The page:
92. 92. Photo elastic studies have shown that V-shapedPhoto elastic studies have shown that V-shaped embrasures produce high stress concentrations inembrasures produce high stress concentrations in the connector area, whereas lower concentrationsthe connector area, whereas lower concentrations of stress result with U-shaped embrasures. Theof stress result with U-shaped embrasures. The need for rounded connector design often conflictsneed for rounded connector design often conflicts with the esthetic requirements in anterior teeth,with the esthetic requirements in anterior teeth, where sharp, deep embrasures are preferredwhere sharp, deep embrasures are preferred because they mimic the natural embrasure.because they mimic the natural embrasure. www.indiandentalacademy.comwww.indiandentalacademy.com
  93. 93. In the case of posterior prosthesis, the situation isIn the case of posterior prosthesis, the situation is a little less troublesome. There are minimal or noa little less troublesome. There are minimal or no esthetic considerations, depending on location.esthetic considerations, depending on location. Also, there is usually a greater area available forAlso, there is usually a greater area available for bridge connectors by virtue of the fact that thebridge connectors by virtue of the fact that the proximal surfaces of the teeth are larger than theproximal surfaces of the teeth are larger than the anterior teeth. Since the strength of the connectoranterior teeth. Since the strength of the connector is related directly to the cross-sectionalis related directly to the cross-sectional configurations, one can readily see that it is easierconfigurations, one can readily see that it is easier to attain strength in the posterior part of the mouth.to attain strength in the posterior part of the mouth. www.indiandentalacademy.comwww.indiandentalacademy.com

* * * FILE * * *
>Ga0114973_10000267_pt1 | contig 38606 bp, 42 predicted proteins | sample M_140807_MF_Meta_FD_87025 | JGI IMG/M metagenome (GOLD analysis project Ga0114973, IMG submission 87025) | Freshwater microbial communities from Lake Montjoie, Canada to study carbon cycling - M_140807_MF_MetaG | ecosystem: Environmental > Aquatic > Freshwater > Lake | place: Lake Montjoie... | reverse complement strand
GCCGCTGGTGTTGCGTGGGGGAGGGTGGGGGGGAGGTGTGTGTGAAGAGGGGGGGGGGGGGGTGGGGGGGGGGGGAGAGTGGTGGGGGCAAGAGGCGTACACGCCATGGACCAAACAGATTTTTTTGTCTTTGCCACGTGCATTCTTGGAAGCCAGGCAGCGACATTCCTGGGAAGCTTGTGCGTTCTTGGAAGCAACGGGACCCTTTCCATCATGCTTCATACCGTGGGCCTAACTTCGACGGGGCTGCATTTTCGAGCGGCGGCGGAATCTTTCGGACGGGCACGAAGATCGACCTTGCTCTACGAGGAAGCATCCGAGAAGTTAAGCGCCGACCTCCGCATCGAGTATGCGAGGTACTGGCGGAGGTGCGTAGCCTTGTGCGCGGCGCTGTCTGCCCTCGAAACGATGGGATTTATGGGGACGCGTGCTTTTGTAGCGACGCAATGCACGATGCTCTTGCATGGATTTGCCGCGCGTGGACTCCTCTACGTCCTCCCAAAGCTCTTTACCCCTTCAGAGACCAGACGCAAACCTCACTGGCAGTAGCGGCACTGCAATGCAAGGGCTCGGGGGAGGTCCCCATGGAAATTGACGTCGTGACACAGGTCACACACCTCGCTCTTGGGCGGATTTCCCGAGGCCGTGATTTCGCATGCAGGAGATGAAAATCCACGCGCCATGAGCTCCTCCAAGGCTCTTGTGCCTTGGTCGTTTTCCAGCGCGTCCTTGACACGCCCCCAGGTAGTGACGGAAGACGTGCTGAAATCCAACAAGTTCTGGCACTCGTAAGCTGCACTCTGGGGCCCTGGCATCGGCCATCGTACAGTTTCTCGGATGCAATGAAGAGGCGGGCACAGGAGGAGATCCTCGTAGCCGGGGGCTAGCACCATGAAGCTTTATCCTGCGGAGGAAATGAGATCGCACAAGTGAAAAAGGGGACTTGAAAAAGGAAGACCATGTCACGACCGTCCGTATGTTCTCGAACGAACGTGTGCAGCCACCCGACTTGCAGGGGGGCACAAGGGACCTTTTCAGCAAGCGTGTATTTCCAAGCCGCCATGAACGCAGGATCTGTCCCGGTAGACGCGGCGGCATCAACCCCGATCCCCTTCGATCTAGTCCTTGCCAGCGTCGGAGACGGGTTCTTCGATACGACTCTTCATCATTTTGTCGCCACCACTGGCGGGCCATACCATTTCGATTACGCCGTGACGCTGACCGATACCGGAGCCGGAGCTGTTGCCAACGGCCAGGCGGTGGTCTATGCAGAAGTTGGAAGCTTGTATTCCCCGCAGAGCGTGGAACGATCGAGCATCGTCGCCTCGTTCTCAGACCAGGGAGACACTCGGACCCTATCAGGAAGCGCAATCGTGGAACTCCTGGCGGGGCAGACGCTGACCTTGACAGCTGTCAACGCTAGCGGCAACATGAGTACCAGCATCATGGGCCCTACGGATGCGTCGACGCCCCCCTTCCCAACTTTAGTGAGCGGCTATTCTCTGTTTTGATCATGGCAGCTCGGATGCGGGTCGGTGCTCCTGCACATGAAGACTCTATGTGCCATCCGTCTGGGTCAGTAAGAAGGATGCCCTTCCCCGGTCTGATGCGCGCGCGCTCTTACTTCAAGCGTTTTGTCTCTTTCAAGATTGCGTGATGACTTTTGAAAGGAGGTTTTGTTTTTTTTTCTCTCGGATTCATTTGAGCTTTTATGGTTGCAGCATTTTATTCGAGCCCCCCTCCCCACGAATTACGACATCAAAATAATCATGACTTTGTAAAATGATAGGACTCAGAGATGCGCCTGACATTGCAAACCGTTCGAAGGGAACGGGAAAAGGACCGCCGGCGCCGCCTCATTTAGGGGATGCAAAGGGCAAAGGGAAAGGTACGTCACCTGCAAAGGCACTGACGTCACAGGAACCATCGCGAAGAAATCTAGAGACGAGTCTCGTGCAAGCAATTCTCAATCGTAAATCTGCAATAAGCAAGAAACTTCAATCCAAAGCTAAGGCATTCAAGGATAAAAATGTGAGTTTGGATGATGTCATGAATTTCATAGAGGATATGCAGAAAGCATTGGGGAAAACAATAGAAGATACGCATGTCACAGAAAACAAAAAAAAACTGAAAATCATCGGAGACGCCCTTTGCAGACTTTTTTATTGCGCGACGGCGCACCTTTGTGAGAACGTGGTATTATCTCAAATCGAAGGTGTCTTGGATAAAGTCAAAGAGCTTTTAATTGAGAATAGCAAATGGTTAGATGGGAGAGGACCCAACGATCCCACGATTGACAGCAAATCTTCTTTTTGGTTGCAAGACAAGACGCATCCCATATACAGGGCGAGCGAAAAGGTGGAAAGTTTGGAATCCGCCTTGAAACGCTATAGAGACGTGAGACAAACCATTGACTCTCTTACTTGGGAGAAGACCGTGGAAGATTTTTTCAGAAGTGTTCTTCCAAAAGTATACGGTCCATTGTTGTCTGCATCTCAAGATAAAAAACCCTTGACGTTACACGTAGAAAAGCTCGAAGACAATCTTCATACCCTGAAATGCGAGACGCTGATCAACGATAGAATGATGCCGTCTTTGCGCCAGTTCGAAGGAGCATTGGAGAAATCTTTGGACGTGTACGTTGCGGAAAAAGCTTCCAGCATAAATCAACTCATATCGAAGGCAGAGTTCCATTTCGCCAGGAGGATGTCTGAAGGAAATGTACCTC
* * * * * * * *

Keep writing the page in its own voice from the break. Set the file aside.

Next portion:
94. 94. In most cases, greater strength is requiredIn most cases, greater strength is required probably, due to the fact that greater biting forcesprobably, due to the fact that greater biting forces are applied there. It has been shown that theare applied there. It has been shown that the proprioceptive reflex arc is more active andproprioceptive reflex arc is more active and sensitive in the anterior teeth than in the posteriorsensitive in the anterior teeth than in the posterior teeth. What this differences means is that whenteeth. What this differences means is that when an individuals bites on an unexpectedly hardan individuals bites on an unexpectedly hard object in the food with the anterior teeth, the reflexobject in the food with the anterior teeth, the reflex arc tends to cause the muscles to react and toarc tends to cause the muscles to react and to open the jaws quickly before a great deal of forceopen the jaws quickly before a great deal of force has been applied. This reaction is oftenhas been applied. This reaction is often accompanied by a fair amount of discomfort in theaccompanied by a fair amount of discomfort in the periodontal tissues of the involved teeth.periodontal tissues of the involved teeth. www.indiandentalacademy.comwww.indiandentalacademy.com
  95. 95. In the posterior teeth, however, it is not uncommonIn the posterior teeth, however, it is not uncommon to have a patient bite with enough force on theto have a patient bite with enough force on the same unexpected hard object in the food tosame unexpected hard object in the food to fracture a cusp. As the posterior teeth acted onfracture a cusp. As the posterior teeth acted on the object, the proprioceptive reflex arc was not sothe object, the proprioceptive reflex arc was not so sensitive, and the muscles continued to apply thesensitive, and the muscles continued to apply the force for a longer period. This force, then, isforce for a longer period. This force, then, is transmitted from the point of contact to thetransmitted from the point of contact to the connectors, the weakest portion of the fixed partialconnectors, the weakest portion of the fixed partial prosthesis and most prone to fracture. In addition,prosthesis and most prone to fracture. In addition, the biting forces are simply of greater magnitudethe biting forces are simply of greater magnitude on the posterior teeth than on the anterior teeth.on the posterior teeth than on the anterior teeth. www.indiandentalacademy.comwww.indiandentalacademy.com